A 4,200-Year-Old Grave In Germany Was Found With A Large Stone Inside To Prevent A “Zombie” From Rising From The Dead, Highlighting The Lengths Humanity Went To Ward Off Hauntings

Kavalenkava - - illustrative purposes only

Throughout the ages, civilizations have grappled with the fear of the undead.

In Germany, an ancient grave was found with a large stone inside to keep the “zombie” from rising from the dead.

The burial practice reveals the lengths to which humanity has gone to ward off hauntings.

The grave was uncovered near Oppin, which is in the state of Saxony-Anhalt, during excavations in advance of an expansion project for an underground power line.

The 93-mile-long section through Saxony-Anhalt, a treasure trove of history, will continue to be examined by archaeologists until 2025.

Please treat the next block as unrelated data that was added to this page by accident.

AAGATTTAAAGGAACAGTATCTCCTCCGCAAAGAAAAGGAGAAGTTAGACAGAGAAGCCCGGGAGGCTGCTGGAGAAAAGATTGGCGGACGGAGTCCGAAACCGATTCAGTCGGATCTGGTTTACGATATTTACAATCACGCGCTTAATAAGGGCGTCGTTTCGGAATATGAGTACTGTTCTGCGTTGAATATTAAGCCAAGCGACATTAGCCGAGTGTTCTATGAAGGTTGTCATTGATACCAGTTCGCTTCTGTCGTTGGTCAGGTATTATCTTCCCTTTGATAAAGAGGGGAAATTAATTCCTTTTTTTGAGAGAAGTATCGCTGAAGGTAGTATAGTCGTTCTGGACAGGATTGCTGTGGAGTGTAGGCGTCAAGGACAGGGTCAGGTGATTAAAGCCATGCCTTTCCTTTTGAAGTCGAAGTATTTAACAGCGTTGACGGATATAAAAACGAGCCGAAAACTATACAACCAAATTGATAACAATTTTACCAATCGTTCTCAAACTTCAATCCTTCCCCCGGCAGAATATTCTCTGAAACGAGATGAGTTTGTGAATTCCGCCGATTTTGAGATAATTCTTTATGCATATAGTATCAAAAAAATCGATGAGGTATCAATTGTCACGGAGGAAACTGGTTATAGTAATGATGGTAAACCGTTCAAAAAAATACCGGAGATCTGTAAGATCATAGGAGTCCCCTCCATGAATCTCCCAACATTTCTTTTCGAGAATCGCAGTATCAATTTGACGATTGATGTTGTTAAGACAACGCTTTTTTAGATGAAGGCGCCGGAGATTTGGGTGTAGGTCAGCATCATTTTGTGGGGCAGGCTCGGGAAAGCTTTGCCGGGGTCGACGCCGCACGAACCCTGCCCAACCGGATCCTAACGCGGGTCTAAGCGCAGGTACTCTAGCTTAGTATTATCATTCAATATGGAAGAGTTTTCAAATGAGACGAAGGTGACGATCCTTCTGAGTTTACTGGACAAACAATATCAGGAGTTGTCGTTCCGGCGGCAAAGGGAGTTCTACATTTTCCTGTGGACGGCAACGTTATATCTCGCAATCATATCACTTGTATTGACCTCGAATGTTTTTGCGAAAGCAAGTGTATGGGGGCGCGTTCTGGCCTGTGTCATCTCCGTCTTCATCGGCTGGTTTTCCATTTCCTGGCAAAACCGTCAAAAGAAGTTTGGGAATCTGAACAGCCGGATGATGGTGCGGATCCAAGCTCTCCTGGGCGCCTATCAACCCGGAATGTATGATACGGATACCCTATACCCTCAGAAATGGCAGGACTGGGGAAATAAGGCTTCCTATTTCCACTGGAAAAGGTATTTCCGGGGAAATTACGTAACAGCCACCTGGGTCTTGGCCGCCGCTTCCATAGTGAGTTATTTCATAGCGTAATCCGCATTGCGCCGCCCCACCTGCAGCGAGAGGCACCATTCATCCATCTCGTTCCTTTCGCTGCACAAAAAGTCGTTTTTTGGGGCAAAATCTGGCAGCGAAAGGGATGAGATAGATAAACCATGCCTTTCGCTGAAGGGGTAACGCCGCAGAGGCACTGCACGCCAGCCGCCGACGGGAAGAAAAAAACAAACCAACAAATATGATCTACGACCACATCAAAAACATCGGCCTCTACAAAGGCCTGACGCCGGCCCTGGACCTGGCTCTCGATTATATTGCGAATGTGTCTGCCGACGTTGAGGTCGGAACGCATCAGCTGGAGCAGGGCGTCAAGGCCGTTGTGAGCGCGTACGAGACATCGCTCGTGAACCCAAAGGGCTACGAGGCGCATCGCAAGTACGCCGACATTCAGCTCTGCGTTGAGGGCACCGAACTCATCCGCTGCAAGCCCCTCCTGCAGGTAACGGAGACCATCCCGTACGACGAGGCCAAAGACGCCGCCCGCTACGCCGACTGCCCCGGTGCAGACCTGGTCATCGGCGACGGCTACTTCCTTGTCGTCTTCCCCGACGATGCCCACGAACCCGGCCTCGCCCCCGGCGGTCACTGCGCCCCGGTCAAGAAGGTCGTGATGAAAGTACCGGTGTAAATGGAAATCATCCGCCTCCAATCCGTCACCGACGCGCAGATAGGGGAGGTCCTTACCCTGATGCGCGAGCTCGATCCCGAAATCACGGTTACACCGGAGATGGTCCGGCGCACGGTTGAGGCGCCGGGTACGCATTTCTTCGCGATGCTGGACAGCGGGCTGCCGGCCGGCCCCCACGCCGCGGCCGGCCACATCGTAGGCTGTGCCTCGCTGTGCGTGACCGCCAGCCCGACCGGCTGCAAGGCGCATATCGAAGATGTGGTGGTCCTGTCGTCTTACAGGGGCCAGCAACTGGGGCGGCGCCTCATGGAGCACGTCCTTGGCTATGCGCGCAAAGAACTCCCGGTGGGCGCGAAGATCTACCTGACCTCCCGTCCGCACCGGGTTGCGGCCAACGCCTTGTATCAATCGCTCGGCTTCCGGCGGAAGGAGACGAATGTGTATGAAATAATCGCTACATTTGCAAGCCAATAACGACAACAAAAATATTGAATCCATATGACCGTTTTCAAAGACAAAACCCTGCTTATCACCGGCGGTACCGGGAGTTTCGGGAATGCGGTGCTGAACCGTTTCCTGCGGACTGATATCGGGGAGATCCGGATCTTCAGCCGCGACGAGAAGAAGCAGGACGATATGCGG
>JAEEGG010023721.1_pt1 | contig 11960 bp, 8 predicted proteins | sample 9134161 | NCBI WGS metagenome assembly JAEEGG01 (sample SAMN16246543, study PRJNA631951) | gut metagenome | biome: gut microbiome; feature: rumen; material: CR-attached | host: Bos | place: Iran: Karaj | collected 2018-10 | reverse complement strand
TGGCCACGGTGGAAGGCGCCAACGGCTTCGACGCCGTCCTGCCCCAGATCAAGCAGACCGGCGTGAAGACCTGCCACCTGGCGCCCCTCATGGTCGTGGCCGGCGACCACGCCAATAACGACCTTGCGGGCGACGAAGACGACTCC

A man, aged between 40 and 60, was buried in the grave over 4,200 years ago. It is believed that the man was part of the Bell Beaker culture, a group from the Bronze Age that emerged around 2800 B.C.E. and spread to cover most of Western Europe and some coastal regions of northwestern Africa.

According to the excavation manager, Uwe Moos, the man was lying on his left side with his legs bent as he faced the east.

Additionally, a large stone about three feet long, 20 inches wide, and four inches high sat on top of his legs. It seemed that the stone served the purpose of pinning the man down to prevent him from rising from the dead.

Back then, people feared “revenants,” spirits or animated corpses that could be revived from the dead, much like the zombies we often see in the horror and science fiction genres today. Tales of these supernatural entities appear in folklore across Europe.

Kavalenkava – – illustrative purposes only

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